Guest post by RAVLEEN KAUR
When June 1984 comes up in conversation, the same talking points invariably arise – “it was the state’s burden to attack; they had no choice”, “Bhindranwale had to be taken down”, or “Punjab was already bleeding”.
What these oft-repeated phrases – a product of the tight PR messaging campaign on the part of the government – glide over is the scope of human suffering that occurred in June 1984 – and most glaringly, suffering that was perpetrated by those in power, by those who had been elected in a democracy to uphold the rights and dignity of the people who they killed in 1984.
Anthropologist Talal Asad has noted the “notorious tactic of political power to deny a distinct unity to populations it seeks to govern, to treat them as contingent and indeterminate.”
With the belief that every Sikhs who was alive in 1984 has a story to tell, the 1984 Living History Project is depicting the unity in trauma of a people, who, in 1984, felt attacked as a people. The 1984 Living History Project is working to give a platform to ordinary people who lived through the massacres of both June and November. The project was initiated in 2012 by Sikh millennials. Realizing that the generation who experienced 1984 firsthand was getting older and that time was running out to capture their stories, they began a grassroots effort to capture as many stories and testimonies from Sikhs worldwide, one video narrative at a time. The first videos were their own parents and grandparents, recorded on smart phones and edited and shared rather seamlessly. The Project’s web platform allows easy Steps to make and share videos; something other Sikhs around the world have been doing through the 30th and 31st anniversary years of 1984.
A short montage of varied June 1984 voices, watched by nearly 40,000 viewers this week, also, is presented here:
For three decades, the voices of millions of ordinary Sikhs have been drowned out by political posturing. What crime had the women and children sleeping in the Darbar Sahib guest rooms committed to be shelled to death? What can be said to justify adolescent boys shot dead point-blank with their hands tied behind their backs with their turbans?
Let’s move away from Amritsar and take a look at the state of Punjab. Dozens of other gurudwaras – in places like Mukstar and Ludhiana and Patiala – were also attacked by the military that week. One man the Project interviewed remembers an army official taking five young men from his gurudwara to his army camp. Once he was there, he was tortured brutally. Another woman remembers visiting a gurudwara in Patiala and seeing blood and babies’ toys everywhere. These lapses in what is supposed to liberal society that upholds civil rights are often minimized by those justifying the attacks. But they will haunt witnesses for the rest of their lives.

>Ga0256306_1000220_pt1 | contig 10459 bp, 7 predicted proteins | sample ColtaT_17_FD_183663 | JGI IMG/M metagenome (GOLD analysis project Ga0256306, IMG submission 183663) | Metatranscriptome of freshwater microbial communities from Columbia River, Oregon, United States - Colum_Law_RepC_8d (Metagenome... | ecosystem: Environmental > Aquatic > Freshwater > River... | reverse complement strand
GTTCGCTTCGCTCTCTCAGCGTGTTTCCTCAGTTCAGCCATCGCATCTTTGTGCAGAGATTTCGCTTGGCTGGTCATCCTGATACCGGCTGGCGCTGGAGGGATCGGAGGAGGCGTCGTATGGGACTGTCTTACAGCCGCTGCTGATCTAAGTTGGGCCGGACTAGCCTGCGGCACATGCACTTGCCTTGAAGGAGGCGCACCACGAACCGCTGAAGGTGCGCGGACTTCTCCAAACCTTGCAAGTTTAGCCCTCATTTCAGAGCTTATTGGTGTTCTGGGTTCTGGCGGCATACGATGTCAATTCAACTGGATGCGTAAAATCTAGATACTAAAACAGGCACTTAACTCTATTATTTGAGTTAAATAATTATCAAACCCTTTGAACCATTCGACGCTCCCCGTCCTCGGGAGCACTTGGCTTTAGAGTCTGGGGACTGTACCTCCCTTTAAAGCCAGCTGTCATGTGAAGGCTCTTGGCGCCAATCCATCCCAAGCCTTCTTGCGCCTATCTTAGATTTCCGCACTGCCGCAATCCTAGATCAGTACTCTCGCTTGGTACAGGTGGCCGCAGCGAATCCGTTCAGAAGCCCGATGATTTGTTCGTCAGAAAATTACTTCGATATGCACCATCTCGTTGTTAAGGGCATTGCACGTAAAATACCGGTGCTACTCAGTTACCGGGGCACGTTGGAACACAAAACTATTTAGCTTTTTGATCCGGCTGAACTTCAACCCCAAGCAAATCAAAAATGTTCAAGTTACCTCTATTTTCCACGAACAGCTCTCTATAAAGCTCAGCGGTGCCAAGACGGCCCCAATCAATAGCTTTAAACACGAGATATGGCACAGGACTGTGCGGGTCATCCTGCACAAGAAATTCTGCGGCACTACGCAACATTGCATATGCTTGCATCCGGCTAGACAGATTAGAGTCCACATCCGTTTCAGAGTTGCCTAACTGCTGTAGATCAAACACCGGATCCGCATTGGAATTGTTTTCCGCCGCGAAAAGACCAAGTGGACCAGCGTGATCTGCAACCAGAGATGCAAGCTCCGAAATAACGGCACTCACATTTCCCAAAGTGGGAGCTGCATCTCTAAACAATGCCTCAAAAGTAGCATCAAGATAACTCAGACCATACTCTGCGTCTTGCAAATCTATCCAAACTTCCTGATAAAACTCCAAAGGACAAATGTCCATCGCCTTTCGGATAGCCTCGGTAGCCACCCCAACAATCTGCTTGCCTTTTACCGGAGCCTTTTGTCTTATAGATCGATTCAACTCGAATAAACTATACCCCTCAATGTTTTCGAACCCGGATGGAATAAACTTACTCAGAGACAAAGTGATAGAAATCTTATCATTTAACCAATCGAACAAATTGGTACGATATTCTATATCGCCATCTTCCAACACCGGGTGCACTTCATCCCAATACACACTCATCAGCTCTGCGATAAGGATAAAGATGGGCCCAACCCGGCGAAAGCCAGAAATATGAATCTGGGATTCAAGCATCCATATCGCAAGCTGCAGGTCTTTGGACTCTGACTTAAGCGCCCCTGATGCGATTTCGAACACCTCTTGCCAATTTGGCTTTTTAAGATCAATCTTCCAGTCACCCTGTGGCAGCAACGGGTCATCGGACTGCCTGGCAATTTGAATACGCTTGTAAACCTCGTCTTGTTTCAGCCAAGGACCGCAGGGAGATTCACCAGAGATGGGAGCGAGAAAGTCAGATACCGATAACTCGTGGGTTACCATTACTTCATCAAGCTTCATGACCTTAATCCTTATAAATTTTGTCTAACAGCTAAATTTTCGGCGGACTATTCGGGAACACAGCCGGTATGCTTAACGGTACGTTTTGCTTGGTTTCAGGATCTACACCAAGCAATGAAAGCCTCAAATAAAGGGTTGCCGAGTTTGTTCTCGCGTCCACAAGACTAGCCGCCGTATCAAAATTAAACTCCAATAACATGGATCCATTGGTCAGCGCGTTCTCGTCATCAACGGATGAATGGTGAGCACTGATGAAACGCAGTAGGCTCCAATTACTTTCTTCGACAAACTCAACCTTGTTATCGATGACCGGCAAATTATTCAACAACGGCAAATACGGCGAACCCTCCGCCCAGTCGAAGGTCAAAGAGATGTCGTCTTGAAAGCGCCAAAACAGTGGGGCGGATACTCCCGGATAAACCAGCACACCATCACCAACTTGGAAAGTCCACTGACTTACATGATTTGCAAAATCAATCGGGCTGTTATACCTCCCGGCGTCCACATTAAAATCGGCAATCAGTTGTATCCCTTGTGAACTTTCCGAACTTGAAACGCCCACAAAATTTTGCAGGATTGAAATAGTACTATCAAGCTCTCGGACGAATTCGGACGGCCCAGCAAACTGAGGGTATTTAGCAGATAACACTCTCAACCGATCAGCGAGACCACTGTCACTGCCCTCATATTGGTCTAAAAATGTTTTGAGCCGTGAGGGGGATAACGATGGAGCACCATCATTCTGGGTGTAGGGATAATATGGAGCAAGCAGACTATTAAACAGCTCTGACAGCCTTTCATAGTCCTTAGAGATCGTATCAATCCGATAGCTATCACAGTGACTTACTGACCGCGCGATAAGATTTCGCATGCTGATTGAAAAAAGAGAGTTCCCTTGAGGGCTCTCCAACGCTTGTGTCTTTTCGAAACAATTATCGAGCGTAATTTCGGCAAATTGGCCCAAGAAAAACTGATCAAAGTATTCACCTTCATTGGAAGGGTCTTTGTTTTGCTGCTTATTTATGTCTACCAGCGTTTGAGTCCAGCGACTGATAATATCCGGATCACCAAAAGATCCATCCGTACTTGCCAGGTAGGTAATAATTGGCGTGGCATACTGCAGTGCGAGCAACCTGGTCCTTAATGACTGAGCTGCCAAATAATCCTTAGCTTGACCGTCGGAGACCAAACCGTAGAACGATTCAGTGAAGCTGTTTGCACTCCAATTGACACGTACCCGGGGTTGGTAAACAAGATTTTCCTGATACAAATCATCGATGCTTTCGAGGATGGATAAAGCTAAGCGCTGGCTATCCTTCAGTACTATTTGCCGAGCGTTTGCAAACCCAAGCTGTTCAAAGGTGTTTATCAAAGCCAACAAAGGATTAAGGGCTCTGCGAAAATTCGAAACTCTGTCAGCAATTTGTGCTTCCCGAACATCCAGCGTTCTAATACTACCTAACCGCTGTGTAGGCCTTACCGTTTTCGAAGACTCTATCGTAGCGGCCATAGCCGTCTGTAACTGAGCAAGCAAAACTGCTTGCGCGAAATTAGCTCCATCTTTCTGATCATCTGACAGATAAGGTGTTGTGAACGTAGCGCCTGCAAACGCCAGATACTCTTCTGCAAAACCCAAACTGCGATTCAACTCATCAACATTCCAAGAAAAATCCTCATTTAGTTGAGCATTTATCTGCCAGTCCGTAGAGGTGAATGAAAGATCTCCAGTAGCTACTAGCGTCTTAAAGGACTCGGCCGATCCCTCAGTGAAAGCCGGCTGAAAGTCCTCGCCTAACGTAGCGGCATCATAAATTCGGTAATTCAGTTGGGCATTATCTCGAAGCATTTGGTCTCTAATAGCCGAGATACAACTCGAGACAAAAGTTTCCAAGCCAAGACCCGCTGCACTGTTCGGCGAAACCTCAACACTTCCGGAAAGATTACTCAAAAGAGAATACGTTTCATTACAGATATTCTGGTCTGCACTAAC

Legal justice and political arguments aside, what was hijacked from a minority community that week was not just their sacred space , but also their narrative. Before the events of June 1984 Punjab unfolded, a media blackout was imposed. Foreign reporters were summarily kicked out of the state – including one AP reporter who was arrested months later for staying in the state*. The reverberations of that media blackout that shut out the voices of the people and the press continue to ripple across time.
Thirty-one years later, deep-rooted hegemonic silences remain in place. Personal and collective histories have been largely unaddressed by the official historical record.
But, tied to millennial Sikh spirit, this project is not about victimhood. It is about voice and resilience. It is about honoring the agency of suppressed communities to tell their stories in the face of a machinery that has silenced them.
It is very easy to suggest that “moving on” from the trauma of that massacre is as easy as erasing the topic from conversation. On the contrary, such an approach only deepens wounds that have yet to heal. The manifestations of these wounds are seen in the news articles of June 2015: flag marches in Jammu* and police marches in Amritsar, heightened alert on the anniversary of June 1984, while Sikhs are noted to have engaged in another scuffle inside Darbar Sahib, with media focus entirely on these few dozens rather than the thousands killed 31 years ago, with no mention and no remorse.
With the simple idea that the ordinary people who were killed and cremated in secrecy in 1984 left behind other ordinary people to mourn, remember, and recall, the 1984 Living History Project has gained momentum as a fora of counter-memory and collective healing.
Ravleen Kaur is Research Fellow working with the 1984 Living History Project